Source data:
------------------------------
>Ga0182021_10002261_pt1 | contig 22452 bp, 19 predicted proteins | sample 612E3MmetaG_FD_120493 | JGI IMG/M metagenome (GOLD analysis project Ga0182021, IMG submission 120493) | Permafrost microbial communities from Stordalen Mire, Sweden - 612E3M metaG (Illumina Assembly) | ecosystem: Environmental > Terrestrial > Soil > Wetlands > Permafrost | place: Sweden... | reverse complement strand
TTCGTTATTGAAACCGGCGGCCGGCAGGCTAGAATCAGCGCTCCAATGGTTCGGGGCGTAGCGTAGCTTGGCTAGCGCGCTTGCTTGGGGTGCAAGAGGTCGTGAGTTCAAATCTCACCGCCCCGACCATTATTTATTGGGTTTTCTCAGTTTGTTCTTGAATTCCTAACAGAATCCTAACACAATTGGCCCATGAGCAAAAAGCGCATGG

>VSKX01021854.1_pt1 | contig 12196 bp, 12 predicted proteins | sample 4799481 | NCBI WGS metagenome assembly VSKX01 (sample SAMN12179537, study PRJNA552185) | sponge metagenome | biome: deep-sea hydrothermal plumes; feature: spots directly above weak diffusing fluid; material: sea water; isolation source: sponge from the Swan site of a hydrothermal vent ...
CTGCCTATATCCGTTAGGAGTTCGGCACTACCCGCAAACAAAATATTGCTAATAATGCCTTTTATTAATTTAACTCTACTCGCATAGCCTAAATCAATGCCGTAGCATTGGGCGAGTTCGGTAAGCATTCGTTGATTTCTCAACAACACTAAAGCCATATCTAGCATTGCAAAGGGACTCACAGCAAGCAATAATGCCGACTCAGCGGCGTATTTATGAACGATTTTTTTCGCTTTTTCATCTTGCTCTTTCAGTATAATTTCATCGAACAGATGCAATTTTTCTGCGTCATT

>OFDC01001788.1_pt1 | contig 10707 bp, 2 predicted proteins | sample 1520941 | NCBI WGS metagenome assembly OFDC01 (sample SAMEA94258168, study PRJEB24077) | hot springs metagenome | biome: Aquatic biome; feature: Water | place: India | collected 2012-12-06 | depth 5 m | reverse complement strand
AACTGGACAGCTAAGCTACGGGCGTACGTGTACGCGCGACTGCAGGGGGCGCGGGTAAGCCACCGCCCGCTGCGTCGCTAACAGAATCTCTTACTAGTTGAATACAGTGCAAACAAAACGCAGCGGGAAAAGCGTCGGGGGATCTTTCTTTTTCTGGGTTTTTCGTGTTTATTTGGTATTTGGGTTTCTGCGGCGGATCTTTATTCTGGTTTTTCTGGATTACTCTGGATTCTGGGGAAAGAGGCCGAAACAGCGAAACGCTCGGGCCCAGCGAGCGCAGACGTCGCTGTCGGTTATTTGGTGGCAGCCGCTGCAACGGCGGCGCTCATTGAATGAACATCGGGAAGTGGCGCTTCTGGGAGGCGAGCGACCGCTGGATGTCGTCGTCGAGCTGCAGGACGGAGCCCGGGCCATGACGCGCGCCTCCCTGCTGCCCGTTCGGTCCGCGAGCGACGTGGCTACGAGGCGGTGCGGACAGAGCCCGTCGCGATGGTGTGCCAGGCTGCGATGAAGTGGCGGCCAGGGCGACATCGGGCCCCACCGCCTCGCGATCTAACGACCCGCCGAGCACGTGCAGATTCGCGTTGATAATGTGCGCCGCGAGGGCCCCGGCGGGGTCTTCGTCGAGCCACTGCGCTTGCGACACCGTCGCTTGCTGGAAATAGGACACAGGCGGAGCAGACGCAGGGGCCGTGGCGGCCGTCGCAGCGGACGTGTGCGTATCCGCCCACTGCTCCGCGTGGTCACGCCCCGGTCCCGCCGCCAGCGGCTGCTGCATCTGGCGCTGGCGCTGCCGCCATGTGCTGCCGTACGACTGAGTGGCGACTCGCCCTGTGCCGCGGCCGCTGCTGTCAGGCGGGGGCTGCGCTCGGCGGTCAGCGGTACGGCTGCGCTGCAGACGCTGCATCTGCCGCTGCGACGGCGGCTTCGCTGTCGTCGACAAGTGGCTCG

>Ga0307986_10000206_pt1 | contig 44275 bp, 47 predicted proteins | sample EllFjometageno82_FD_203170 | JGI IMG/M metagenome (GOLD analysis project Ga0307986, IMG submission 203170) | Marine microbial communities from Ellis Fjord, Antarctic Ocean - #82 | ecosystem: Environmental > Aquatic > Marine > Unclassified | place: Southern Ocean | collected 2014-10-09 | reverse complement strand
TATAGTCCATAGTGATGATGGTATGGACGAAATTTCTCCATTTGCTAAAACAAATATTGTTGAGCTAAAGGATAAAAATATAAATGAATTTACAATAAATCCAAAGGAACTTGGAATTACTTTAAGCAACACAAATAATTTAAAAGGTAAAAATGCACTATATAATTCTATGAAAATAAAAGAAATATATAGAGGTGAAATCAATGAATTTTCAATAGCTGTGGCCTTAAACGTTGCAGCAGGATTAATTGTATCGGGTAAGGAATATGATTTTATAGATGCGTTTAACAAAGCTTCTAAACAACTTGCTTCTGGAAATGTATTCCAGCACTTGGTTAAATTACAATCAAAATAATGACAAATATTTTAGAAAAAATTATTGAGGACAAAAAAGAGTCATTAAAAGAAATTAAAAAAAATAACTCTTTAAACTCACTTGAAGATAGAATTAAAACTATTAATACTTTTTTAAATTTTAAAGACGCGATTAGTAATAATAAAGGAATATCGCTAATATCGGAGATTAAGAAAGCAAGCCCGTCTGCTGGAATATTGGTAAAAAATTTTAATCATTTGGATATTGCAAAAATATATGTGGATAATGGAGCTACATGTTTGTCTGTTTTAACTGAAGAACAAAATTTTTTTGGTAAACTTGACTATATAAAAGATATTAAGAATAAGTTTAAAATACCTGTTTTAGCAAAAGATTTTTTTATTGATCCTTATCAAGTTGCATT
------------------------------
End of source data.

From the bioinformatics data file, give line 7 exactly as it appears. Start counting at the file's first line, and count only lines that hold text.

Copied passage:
>Ga0307986_10000206_pt1 | contig 44275 bp, 47 predicted proteins | sample EllFjometageno82_FD_203170 | JGI IMG/M metagenome (GOLD analysis project Ga0307986, IMG submission 203170) | Marine microbial communities from Ellis Fjord, Antarctic Ocean - #82 | ecosystem: Environmental > Aquatic > Marine > Unclassified | place: Southern Ocean | collected 2014-10-09 | reverse complement strand